Churches File Nonsense Suit Challenging Iowa’s LGBT Protections

by ZACK FORD –

church of christ des moines

The Fort Des Moines Church of Christ displayed this sign in February of 2012

Iowa’s law protecting LGBT people from discrimination should be overturned, two churches are arguing, because they want to be able to discriminate against transgender people who might come to their services.

The Fort Des Moines Church of Christ, represented by the anti-LGBT Alliance Defending Freedom (ADF), filed a federal lawsuit this week against the Iowa Civil Rights Commission seeking to completely knockdown the LGBT-inclusive Iowa Civil Rights Act. Cornerstone World Outreach, an historically litigious church based in Sioux City, similarly sent a demand letter to the Commission Tuesday afternoon with representation from another anti-LGBT legal organization, the First Liberty Institute.

The ADF suit argues that Fort Des Moines holds religious beliefs that do not recognize the gender identities of transgender people. In response to recent advances in transgender equality, including the federal government’s suit challenging North Carolina’s HB2 and Target reminding customers of its inclusive restroom policy, the church’s leaders have even devised a written policy that dictates that visitors to the church can only use the restrooms that match the “biological sex” they were assigned at birth. They are afraid to post this policy on the church’s website or distribute it in the church’s bulletin, however, because they fear it will bring them in violation of the state’s law.

Updated in 2007 to include the protected categories of sexual orientation and gender identity, the Iowa Civil Rights Act prohibits “unfair or discriminatory practice” in any public accommodation, including publishing statements refusing access to people. It contains an exemption for religious organizations, explaining that the law does not apply to “any bona fide religious institution with respect to any qualifications the institution may impose based on religion, sexual orientation, or gender identity when such qualifications are related to a bona fide religious purpose.”

ADF argues that the exemption doesn’t actually apply to Fort Des Moines. This claim hinges not on the wording of the law itself, but on the wording on a brochure the Civil Rights Commission has published about the impact of the protections:

Does this law apply to churches? Sometimes. Iowa law provides that these protections do not apply to religious institutions with respect to any religion-based qualifications when such qualifications are related to a bona fide religious purpose. Where qualifications are not related to a bona fide religious purpose, churches are still subject to the law’s provisions. (e.g. a child care facility operated at a church or a church service open to the public).

It’s this parenthetical that supports the entire legal argument of the suit. Fort Des Moines asserts that “all of the Church’s services, events, activities, and all other religious programming” are open to the public, and thus the Commission could foreseeably rule against the church for publishing an anti-trans rule. Cornerstone’s demand letter similarly targets the brochure’s guidance as evidence of “the Commission’s express intent to target churches singularly for enforcement.”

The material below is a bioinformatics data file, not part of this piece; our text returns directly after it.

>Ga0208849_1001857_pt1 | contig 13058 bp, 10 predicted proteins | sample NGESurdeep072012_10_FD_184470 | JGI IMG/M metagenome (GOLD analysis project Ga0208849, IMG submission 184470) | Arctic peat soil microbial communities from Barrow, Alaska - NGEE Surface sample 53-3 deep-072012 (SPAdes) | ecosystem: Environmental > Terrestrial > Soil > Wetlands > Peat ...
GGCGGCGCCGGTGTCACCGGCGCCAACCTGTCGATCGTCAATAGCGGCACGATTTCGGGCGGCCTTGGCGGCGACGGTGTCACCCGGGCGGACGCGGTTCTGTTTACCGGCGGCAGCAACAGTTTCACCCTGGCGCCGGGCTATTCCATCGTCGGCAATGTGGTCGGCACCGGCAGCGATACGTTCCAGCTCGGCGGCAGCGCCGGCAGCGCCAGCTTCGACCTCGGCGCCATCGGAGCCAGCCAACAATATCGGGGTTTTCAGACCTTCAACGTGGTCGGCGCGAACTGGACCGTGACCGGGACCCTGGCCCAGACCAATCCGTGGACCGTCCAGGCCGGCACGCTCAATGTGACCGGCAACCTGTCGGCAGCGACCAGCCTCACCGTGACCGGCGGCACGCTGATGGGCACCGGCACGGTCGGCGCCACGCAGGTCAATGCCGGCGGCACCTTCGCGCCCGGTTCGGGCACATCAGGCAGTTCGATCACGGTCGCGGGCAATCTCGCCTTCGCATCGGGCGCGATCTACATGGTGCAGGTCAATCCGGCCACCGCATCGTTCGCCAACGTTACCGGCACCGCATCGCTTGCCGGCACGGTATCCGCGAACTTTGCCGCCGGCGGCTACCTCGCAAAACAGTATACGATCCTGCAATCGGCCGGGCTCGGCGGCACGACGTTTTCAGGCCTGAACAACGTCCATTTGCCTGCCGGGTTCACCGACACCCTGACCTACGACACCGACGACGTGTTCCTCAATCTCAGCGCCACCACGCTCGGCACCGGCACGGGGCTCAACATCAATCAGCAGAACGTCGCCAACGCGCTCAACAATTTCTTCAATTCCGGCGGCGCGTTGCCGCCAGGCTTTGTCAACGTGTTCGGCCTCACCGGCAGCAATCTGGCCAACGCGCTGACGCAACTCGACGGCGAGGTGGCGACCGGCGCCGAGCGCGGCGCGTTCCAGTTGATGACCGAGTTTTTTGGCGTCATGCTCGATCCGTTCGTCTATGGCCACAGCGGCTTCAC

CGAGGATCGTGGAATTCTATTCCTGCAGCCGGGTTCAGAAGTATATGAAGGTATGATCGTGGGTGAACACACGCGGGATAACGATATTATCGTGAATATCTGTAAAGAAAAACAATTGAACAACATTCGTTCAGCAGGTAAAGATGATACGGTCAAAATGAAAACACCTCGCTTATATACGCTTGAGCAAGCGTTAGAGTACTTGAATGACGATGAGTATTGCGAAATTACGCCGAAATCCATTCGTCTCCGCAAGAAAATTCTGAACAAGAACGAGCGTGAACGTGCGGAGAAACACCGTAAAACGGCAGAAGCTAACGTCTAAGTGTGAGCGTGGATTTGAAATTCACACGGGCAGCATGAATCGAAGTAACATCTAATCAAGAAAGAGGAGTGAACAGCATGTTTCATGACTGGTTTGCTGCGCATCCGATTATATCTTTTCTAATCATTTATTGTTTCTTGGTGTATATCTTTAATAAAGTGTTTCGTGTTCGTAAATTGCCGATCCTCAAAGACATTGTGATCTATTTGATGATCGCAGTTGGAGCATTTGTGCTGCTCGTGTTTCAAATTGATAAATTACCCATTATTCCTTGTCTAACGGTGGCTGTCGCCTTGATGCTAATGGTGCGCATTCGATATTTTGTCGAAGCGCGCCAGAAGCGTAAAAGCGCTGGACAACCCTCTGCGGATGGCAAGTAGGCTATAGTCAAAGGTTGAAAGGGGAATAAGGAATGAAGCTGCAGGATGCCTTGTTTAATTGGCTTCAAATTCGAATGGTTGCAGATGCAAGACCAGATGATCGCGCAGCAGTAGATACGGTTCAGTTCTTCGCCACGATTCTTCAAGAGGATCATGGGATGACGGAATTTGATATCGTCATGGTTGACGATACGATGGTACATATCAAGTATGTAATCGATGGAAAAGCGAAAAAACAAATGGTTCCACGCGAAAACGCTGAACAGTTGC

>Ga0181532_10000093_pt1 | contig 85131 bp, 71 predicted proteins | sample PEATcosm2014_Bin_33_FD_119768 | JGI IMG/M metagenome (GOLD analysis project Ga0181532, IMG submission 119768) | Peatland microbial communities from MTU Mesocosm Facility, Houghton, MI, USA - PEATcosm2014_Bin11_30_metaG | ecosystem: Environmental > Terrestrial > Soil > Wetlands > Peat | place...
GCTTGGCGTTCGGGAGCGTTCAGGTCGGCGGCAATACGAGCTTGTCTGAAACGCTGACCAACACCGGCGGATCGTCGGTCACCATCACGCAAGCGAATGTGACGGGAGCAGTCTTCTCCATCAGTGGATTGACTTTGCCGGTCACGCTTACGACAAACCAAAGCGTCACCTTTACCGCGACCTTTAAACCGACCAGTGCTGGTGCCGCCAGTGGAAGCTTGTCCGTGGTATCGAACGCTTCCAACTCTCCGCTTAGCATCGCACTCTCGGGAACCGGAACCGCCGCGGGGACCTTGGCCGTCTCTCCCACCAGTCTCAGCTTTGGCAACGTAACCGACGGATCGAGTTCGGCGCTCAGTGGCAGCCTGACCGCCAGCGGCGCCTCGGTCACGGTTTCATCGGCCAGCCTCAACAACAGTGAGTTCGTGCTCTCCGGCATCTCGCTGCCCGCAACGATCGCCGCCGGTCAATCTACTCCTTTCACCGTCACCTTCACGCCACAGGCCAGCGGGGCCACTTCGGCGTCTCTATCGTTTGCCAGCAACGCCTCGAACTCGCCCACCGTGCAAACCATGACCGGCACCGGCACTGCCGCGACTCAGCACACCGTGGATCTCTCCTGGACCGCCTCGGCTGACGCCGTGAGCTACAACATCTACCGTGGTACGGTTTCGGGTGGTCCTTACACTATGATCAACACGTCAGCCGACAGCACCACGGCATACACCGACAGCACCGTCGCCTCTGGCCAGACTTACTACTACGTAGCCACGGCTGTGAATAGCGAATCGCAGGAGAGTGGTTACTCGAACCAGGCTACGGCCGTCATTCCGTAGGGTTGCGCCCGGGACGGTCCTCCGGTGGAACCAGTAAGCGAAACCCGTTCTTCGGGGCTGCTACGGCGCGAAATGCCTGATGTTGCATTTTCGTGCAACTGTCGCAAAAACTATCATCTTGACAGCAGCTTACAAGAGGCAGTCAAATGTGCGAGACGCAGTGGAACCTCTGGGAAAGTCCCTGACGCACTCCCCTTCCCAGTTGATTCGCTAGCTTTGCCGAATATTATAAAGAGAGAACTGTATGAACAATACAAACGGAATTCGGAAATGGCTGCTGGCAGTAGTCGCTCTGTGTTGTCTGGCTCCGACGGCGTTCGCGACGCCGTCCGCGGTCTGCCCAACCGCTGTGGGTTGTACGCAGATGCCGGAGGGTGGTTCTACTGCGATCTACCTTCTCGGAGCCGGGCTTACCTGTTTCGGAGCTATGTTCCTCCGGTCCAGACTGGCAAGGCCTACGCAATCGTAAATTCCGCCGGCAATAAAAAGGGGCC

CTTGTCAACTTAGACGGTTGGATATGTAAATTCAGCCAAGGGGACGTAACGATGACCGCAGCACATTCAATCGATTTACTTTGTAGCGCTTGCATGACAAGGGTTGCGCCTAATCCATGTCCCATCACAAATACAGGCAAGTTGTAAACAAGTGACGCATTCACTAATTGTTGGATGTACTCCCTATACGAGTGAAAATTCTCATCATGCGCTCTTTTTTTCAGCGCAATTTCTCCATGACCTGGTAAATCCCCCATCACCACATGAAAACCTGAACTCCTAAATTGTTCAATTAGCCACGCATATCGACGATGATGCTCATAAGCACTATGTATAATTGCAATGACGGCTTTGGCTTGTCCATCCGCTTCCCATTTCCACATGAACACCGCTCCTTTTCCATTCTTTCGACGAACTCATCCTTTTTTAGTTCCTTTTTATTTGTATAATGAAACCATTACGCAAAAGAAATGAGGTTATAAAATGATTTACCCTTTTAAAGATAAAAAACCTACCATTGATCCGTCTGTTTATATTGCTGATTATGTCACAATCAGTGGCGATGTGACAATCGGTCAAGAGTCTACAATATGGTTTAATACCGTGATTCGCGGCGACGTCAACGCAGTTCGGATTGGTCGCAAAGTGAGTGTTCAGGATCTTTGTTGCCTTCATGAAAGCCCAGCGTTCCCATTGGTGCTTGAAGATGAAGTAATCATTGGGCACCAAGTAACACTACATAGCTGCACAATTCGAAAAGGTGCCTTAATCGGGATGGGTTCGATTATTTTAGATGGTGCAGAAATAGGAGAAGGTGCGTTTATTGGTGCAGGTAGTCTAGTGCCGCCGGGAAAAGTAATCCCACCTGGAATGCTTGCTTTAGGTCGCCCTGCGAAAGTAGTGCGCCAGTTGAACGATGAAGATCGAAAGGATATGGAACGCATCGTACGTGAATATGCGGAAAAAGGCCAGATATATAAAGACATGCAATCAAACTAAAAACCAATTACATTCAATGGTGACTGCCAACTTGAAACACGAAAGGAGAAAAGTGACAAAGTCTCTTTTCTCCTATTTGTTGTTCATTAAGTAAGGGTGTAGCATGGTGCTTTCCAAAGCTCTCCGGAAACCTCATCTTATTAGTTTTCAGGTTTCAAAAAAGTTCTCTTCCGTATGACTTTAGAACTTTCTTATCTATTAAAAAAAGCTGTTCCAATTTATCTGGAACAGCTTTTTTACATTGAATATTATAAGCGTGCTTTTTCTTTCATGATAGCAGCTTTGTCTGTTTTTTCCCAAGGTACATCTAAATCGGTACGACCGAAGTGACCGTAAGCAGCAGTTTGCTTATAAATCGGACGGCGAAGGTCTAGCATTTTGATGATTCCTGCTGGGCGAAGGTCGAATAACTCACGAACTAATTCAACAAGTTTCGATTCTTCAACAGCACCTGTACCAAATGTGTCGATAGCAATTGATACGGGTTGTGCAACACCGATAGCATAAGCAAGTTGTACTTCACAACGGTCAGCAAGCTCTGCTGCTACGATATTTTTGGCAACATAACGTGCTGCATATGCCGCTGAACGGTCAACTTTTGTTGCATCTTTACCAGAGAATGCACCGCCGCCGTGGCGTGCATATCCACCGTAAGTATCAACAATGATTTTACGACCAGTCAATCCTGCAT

While Cornerstone’s demand letter simply calls for a retraction of the brochure’s language, the Fort Des Moines suit asks that the entire Iowa Civil Rights Act — and its statewide protections for the LGBT community — be declared unconstitutional and unenforceable.

Kristin H. Johnson, executive director of the Commission, rejected this interpretation outright.

“The Iowa Civil Rights Commission has not made any changes in its interpretation of the law, nor does it intend to ignore the exemption for religious institutions when applicable,” she told ThinkProgress. “The Iowa Civil Rights Commission remains committed to fighting discrimination as provided in Iowa law. Complaints against religious institutions as public accommodations have not been considered by the Iowa Civil Rights Commission.”

ADF’s legal hypothetical of Fort Des Moines being found in violation of the law is imagined both in the sense that it has never happened and that it would never happen. Johnson noted that the law “has been consistently enforced, and the exemption consistently applied” since its enactment in 2007.

The lawsuit is part of a burgeoning strategy ADF is deploying to try to overturn LGBT nondiscrimination protections through pre-enforcement challenges before any based on the invented idea that they somehow unfairly target churches and thus shouldn’t apply to any other public accommodation. They recently filed a similar suit seeking to overturn Phoenix’s LGBT protections on behalf of a calligraphy studio that doesn’t want to have to make wedding invitations for same-sex couples because of their religious beliefs — even though they haven’t yet been asked to.

These suits also follow ADF’s efforts earlier this year to advance legislation that discriminates against transgender students in states like Tennessee and South Dakota, while also filing suits challenging protections for transgender students in North Carolina and Illinois.

Donna Red Wing, executive director of One Iowa, scoffed at the suit. “Do we understand what is happening?” she said in a statement. “They are suing the Iowa Civil Rights Commission for doing its job.”

 

Reprinted with permission from Think Progress, a branch of The Center for American Progress